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DFEH Intervention Denied - $18 Million Activision-EEOC Settlement Pending
14/12/2021 à 00:02
In a remote hearing earlier today, Judge Dale S. Fischer of the United States District Court for the Central District of California said that she would not allow the California Department of Fair Employment and Housing to intervene in Activision Blizzard's $18 million settlement with the federal Equal Employment Opportunity Commission, calling it inappropriate and scolding both agencies for their public disputes over the last several months. As
reported by Bloomberg Law
, this ruling will block the DFEH from formally joining the case, however the settlement itself is still pending approval by the court.
$18 Million EEOC SettlementDFEH Files InterventionExpedited Request Denied
As this was only a hearing, a formal ruling has yet to be made, although an
Association of Business Trial Lawyers interview
with the judge revealed that she frequently provides this type of tentative oral ruling and has rarely been convinced to change her mind - doing so fewer than ten times since her appointment to the court in 2003. The interview also revealed that the judge advises against
, observing that they are routinely filed for non-emergency purposes and are usually a waste of time.
... the judge told the parties, “It’s highly unlikely that I would change my mind and allow the DFEH to intervene.”
Another thing Judge Fischer has little time for is bickering between attorneys, which we saw in grand fashion as the DFEH and EEOC filed
conflict of interest
. From the same interview, "Judge Fischer states that too many attorneys engage in hyperbole and make baseless accusations. It is unacceptable for attorneys to vilify each other or the parties. Criticisms of the conduct of opposing counsel or parties should be made only when necessary to the proper representation of the client and should be supported by evidence." This insight certainly appears to explain why the judge was critical of both agencies in Monday's hearing, suggesting that justice for the employees has been undermined by jurisdictional squabbling:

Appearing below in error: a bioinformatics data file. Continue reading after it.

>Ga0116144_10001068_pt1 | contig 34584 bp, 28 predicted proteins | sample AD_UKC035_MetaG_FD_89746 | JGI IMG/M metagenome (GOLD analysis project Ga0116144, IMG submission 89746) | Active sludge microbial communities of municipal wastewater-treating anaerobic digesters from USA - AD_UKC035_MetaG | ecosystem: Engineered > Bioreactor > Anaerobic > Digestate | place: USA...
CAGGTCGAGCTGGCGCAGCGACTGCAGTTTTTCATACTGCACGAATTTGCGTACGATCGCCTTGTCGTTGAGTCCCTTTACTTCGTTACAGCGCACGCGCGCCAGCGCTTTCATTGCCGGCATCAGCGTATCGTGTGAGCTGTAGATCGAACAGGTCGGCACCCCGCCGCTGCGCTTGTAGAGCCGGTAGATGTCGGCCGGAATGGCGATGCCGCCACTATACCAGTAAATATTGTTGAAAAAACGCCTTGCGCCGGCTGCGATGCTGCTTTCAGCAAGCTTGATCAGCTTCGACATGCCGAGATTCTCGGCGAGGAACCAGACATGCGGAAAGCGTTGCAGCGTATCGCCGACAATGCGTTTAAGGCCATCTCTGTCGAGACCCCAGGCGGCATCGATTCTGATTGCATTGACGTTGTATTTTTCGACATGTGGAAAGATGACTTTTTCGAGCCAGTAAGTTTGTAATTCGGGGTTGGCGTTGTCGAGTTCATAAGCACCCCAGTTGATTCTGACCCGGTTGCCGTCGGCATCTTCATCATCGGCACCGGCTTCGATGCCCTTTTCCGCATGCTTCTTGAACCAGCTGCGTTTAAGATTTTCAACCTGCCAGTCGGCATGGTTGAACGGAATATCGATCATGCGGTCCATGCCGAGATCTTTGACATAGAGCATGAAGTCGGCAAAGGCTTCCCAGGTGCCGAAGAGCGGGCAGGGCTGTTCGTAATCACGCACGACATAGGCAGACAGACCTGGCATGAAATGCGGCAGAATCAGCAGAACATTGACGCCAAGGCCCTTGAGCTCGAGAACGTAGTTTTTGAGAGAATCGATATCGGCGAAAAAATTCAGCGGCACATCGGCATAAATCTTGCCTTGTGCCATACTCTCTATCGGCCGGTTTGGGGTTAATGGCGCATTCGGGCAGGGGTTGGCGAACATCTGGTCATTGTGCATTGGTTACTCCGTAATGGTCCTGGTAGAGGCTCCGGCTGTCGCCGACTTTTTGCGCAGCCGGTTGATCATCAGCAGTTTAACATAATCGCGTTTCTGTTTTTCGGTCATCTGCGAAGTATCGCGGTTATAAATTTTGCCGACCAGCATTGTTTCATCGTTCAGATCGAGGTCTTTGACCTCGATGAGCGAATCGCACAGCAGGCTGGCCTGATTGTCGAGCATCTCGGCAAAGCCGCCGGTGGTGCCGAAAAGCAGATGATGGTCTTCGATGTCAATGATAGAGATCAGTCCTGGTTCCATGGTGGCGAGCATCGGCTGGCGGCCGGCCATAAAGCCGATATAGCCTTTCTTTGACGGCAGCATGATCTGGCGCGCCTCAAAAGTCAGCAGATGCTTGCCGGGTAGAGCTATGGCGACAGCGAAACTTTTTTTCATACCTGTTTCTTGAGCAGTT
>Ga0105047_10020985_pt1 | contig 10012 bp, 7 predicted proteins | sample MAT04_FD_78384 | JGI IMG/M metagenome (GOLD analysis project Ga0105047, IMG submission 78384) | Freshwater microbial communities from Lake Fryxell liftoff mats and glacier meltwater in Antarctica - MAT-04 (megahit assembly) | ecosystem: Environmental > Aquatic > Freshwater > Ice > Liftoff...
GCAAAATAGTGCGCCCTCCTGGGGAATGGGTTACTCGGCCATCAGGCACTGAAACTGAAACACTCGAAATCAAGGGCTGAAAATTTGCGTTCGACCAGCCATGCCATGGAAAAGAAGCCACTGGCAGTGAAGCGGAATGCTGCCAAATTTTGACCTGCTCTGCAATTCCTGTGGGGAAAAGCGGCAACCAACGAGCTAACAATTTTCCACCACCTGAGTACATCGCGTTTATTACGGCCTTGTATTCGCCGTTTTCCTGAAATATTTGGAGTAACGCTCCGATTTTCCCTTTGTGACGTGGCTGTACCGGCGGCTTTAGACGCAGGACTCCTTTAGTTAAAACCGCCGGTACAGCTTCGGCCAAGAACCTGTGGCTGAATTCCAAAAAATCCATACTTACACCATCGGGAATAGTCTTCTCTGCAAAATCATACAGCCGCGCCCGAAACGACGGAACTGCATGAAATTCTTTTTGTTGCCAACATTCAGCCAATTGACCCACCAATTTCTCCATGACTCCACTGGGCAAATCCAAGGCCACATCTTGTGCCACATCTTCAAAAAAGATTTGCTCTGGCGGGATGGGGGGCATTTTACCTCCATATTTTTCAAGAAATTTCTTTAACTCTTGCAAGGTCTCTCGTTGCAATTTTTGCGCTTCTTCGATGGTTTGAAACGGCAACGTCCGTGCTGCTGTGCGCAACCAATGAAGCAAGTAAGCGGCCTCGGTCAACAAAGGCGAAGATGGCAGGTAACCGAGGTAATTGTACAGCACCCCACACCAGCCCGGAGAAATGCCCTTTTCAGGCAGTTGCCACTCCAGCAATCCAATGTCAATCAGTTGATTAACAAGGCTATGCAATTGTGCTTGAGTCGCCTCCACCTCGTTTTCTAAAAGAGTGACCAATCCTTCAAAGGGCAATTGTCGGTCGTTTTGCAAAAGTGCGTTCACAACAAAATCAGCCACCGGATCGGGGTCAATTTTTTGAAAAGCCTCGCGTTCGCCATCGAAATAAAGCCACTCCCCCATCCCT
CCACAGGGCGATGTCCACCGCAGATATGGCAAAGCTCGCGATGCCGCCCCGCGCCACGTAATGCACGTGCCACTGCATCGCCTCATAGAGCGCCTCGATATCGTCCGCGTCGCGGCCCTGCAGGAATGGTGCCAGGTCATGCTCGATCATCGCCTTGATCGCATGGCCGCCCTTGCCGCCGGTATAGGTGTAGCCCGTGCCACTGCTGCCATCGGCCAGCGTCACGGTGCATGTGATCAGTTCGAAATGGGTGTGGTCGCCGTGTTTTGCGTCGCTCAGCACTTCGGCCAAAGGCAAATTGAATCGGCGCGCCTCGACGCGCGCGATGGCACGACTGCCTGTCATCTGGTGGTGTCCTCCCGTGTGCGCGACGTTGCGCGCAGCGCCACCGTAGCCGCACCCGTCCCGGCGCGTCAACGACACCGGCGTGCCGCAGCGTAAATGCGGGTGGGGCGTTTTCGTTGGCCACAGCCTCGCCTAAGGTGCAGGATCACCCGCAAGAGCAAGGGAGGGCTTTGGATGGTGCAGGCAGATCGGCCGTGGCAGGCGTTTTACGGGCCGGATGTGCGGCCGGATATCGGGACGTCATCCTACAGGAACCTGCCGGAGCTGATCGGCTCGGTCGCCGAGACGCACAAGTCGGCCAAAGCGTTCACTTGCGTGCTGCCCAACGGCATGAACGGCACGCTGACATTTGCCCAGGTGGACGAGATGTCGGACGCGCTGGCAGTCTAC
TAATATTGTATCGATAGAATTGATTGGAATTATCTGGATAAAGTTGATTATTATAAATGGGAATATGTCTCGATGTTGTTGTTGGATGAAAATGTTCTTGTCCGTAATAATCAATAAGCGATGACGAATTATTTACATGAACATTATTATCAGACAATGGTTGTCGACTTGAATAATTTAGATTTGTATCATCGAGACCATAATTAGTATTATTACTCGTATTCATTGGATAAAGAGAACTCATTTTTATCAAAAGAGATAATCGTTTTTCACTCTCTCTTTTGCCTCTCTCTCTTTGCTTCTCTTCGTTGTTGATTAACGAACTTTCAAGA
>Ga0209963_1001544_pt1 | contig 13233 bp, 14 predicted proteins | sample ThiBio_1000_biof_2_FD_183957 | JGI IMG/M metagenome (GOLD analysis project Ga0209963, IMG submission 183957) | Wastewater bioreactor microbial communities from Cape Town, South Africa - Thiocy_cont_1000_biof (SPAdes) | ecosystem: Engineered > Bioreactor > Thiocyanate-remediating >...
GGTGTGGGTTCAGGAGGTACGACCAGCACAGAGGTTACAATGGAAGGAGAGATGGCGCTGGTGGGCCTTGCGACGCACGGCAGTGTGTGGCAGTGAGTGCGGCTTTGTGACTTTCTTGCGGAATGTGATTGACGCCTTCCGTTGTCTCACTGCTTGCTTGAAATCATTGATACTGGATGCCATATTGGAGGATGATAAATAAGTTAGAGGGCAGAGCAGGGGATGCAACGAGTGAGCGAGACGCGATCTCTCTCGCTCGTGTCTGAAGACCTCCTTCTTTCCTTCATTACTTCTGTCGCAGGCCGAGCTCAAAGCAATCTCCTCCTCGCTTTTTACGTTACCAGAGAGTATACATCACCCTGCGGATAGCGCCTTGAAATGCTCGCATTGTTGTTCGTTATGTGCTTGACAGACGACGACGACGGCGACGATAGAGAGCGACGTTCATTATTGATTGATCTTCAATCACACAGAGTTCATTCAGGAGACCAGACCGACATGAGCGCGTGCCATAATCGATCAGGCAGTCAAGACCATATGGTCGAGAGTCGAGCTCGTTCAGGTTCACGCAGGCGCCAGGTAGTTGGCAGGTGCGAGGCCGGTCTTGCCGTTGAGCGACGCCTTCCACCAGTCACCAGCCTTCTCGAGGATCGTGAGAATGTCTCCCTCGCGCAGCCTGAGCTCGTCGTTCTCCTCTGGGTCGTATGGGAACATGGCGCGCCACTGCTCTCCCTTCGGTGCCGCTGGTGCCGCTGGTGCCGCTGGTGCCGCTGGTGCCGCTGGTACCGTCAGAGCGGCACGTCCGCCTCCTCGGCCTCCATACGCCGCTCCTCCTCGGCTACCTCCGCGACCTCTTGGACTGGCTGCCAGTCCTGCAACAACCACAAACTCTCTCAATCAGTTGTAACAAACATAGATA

“This is a bit unseemly,” Fischer told the agencies. “I feel like I should send the two of you to a mediator, never mind Activision getting involved in this.”
“You apparently have been working well together for a very long time, and you’ll have to be working well together in the future,” Fischer said. “It seems like not only the defendant but also some of these employees and former employees are going to get caught in the middle here and that’s not appropriate.”
The judge wasn't unsympathetic however, stating that there was ambiguity as to how the proposed settlement might impact California's separate case against Activision Blizzard, and asked that revised clarifications be submitted in January, following which the DFEH will have another 14 days to submit their own comments before a final judgement is rendered. Therefore, Judge Fischer may not necessarily approve of the settlement, whose $18 million figure has received criticism for a company which
generated $8 billion in revenue last year
, though she seemed skeptical that the settlement would hurt any other prosecution of the case.
"Individuals have the right to settle a case at any time with anyone, and they don't need you, they don't need the EEOC," the judge said. "They can walk into Activision tomorrow without any attorney and settle a case with Activision, which is in my legal experience true."
“The fact that this particular decree is consistent with others doesn’t necessarily mean that in this case, I’m going to approve it,” she said.
“I may have a hearing and I may not,” Fischer told the DFEH about the consent decree. “If I like the way the consent decree looks and I want to sign it, I’m going to sign it.”
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